To test whether the ants were truly deterring elephants, University of Florida biologist Todd Palmer and University of Wyoming ecologist Jacob Goheen fed some young orphaned Kenyan elephants branches from whistling-thorn trees, as well as from another acacias. When there were no ants on the branches, the elephants were just as likely to eat Acacia drepanolobium as they were their usual tree food. But when the branches held ants, the elephants avoided them.
The mutualistic relationship, however, is more complex than just housing ants. If the Acacia drepanolobium could be said to have a preference, it would be for the Crematogaster nigriceps ant. And if the nigriceps could be said to have a plan, it would (and does) allow occasional herbivore browsing. This is because a bit of plucking stimulates leaf growth which increases the supply of nectar.
However, if one of the other acacia ant species such as C. sjostedti takes over a tree, its preference is not for the bulbs but holes drilled by stem-boring long-horned beetles and – in ways not yet understood – it attracts them. They eventually weaken a tree and can kill it.
To prevent this, if a tree leans out too far in the direction of another, the nigriceps prune the twigs so there's no contact, avoiding a possible invasion. Too greater variation in the balance between tree, ant and elephant would cause hardship for all three.
There's no need to remind you that, while an elephant's brain is larger than ours, a tree doesn't have one and an ant's is smaller than the point of a pin. We're talking about something other than intelligence here and a synecdoche of a creation story far more astounding that those handed down to us from conventional religions.
Every second of every minute of every hour of every day, year, decade, millennium, million and even billions of years, the relationship between every insect, animal, bird, fish, plant, mountain, continent, planet, star and galaxy is in an exquisite ongoing dance of this and every moment of time. Creation is a never-ending story so big, so small, so destructive and constructive, so beautiful and profound that, like the blind men trying to describe an elephant by touching parts of it, we can hardly see it at all.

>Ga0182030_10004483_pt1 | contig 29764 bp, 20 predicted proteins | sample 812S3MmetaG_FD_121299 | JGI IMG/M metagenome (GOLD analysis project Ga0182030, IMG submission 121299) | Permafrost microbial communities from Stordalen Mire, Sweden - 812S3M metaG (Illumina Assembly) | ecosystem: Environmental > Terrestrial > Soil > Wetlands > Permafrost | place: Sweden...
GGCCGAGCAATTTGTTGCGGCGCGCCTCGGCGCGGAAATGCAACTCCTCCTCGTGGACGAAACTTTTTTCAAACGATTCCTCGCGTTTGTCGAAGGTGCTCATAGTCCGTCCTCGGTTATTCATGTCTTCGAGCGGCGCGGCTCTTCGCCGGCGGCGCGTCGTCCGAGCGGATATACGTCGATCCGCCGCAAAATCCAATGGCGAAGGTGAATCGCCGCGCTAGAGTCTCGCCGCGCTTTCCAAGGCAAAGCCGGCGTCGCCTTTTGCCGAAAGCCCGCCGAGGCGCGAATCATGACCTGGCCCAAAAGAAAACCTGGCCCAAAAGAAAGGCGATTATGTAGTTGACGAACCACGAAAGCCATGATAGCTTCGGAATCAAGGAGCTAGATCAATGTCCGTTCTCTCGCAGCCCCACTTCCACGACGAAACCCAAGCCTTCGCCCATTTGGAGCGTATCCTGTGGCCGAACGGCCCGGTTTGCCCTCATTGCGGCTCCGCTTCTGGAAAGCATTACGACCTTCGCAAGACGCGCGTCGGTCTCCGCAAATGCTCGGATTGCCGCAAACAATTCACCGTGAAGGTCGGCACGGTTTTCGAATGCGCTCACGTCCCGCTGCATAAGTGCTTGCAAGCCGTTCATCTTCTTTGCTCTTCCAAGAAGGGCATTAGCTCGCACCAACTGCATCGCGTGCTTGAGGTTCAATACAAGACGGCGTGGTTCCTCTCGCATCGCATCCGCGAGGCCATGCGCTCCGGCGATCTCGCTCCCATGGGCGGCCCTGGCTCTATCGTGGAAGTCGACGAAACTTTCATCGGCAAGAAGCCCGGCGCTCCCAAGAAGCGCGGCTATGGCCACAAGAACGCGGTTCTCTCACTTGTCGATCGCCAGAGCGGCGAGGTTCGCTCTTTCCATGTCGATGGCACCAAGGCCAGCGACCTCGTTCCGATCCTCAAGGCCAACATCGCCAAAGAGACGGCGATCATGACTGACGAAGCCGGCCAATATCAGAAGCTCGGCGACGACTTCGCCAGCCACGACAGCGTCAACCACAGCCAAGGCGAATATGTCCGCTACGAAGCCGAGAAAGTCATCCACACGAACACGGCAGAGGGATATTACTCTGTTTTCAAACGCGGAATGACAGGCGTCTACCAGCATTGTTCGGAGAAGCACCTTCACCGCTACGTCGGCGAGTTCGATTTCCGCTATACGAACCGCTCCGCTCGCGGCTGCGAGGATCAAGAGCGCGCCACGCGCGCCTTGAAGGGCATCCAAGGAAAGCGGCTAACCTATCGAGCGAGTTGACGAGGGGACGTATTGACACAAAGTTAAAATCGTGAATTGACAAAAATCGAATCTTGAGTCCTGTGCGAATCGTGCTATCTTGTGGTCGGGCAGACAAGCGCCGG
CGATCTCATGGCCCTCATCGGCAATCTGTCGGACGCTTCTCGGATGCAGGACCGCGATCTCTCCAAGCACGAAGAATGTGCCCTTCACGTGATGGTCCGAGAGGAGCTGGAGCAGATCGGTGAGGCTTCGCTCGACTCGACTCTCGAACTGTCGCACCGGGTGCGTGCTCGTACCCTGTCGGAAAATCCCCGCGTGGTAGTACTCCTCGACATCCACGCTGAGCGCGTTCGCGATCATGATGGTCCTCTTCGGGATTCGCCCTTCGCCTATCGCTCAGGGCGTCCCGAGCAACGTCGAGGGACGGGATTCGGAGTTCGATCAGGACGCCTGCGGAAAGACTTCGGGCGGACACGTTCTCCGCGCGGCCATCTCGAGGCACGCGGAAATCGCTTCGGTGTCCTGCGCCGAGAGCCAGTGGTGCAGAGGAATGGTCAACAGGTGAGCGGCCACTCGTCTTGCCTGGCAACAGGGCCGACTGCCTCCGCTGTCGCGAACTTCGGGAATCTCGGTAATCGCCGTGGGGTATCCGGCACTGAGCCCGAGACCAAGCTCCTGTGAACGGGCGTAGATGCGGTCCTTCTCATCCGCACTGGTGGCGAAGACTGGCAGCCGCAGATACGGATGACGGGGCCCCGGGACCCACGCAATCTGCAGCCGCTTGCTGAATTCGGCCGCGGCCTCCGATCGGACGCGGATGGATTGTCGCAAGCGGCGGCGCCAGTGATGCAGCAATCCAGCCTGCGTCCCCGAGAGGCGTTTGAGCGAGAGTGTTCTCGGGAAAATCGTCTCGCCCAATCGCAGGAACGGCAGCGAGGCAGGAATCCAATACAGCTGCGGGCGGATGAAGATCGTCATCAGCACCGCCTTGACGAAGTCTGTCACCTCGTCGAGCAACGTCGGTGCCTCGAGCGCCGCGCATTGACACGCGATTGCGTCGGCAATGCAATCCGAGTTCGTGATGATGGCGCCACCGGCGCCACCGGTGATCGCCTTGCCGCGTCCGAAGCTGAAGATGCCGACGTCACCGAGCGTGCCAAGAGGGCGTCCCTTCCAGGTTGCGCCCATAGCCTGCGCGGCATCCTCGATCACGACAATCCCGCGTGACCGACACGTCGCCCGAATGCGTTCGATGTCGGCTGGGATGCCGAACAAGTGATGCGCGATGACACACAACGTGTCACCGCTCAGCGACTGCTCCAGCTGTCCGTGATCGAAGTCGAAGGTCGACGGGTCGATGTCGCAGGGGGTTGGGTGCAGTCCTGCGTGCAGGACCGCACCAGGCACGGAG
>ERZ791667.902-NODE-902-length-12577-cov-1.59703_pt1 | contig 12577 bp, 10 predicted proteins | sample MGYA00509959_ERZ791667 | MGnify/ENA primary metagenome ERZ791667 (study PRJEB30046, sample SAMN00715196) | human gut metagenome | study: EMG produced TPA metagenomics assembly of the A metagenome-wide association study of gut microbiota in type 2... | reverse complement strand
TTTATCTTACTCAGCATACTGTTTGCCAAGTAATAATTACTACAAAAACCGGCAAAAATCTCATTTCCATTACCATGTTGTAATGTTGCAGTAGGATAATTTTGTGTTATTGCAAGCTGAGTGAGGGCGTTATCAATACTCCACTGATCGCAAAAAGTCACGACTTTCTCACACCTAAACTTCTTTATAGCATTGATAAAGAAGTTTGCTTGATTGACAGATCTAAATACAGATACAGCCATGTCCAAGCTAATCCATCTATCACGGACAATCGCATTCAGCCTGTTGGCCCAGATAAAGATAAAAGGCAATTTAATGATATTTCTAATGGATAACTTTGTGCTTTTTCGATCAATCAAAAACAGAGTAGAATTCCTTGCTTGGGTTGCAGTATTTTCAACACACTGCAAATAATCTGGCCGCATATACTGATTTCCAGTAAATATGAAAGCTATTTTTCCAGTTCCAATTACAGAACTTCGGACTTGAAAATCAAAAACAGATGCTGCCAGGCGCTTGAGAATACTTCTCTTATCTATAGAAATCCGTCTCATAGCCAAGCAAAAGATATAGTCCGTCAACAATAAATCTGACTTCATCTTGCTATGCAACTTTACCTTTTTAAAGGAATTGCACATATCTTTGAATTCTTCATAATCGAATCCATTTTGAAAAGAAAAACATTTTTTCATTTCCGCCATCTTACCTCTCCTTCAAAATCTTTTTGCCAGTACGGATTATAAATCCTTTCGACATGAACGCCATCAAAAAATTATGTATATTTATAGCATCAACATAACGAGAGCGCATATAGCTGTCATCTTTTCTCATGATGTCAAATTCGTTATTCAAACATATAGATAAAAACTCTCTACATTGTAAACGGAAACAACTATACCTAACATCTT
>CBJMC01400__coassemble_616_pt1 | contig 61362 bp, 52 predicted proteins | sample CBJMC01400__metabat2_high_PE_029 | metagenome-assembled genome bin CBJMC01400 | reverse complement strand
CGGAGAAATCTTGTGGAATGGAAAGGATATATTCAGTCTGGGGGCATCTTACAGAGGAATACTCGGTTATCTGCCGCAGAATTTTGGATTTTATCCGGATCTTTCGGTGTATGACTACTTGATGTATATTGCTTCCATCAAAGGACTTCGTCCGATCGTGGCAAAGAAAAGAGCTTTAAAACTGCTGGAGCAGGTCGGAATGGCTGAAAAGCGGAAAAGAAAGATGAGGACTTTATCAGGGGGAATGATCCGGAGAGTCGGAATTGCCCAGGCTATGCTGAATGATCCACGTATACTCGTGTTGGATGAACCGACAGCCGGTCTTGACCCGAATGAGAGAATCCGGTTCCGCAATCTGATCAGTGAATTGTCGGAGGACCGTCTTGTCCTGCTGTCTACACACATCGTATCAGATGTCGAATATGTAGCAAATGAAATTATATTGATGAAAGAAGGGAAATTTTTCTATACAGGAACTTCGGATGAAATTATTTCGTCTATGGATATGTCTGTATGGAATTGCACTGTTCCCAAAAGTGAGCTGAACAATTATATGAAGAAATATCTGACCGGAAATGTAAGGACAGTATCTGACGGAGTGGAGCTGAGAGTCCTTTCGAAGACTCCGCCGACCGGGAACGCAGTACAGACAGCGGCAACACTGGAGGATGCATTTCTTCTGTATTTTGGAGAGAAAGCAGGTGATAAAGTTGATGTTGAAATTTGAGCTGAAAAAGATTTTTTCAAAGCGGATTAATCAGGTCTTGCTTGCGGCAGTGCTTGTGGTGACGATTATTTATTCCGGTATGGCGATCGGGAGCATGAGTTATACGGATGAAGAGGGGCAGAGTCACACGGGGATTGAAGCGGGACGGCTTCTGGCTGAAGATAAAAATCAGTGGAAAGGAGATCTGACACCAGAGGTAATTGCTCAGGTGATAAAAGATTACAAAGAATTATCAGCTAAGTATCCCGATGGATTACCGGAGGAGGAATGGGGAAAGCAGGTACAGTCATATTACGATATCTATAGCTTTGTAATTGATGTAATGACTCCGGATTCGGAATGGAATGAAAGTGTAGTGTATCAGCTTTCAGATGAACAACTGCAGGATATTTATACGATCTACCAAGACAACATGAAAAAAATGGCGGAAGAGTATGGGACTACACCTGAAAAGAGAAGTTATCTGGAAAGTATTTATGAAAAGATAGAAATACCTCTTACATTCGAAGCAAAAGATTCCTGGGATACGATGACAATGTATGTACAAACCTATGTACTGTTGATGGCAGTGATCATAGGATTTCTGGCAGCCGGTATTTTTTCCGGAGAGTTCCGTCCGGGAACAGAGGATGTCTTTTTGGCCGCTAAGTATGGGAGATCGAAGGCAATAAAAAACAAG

And the hardest of all is to understand the outrageously vast time it takes for an ant, a tree and an elephant to learn to dance together in mutual harmony on the African savanna.
So it’s worth remembering that beneath every step you take beyond your home or pavement there’s possibly hundreds of kilometres of living filament under your shoe connected to everything else. And so, come to that, are you.
About the Author:
Dr Don Pinnock is an investigative journalist and photographer who, some time back, realised he knew little about the natural world. So he set out to discover it. This took him to five continents – including Antarctica – and resulted in five books on natural history and hundreds of articles. The Last Elephants, published this year with Colin Bell, is his 18th book.
His other books include:
Gang Town, which won the City Press Tafelberg Non-Fiction award,
Writing Left, a biography of the journalist Ruth First.
Voices of liberation
Gangs, Rituals & Rites of passage
Rainmaker, a novel shortlisted for the 2009 European Union Literary Award.
Just add dust,
Loveletters to Africa,
Blue Ice: Travels in Antarctica,
The Woman who Lived in a Tree and Other Perfect Strangers.
Wild as it Gets,
He has degrees in criminology, political science and African history and is a former editor of Getaway travel magazine.
He was one of the primary drafters of the White Paper that became the Child Justice Act, a trustee of the Chrysalis Academy for high-risk youths, a board member of Wilderness Foundation Africa, a member of the Conservation Action Trust and was the facilitator of the Western Cape Government’s gang strategy roadmap.
His day job is as environmental investigative journalist.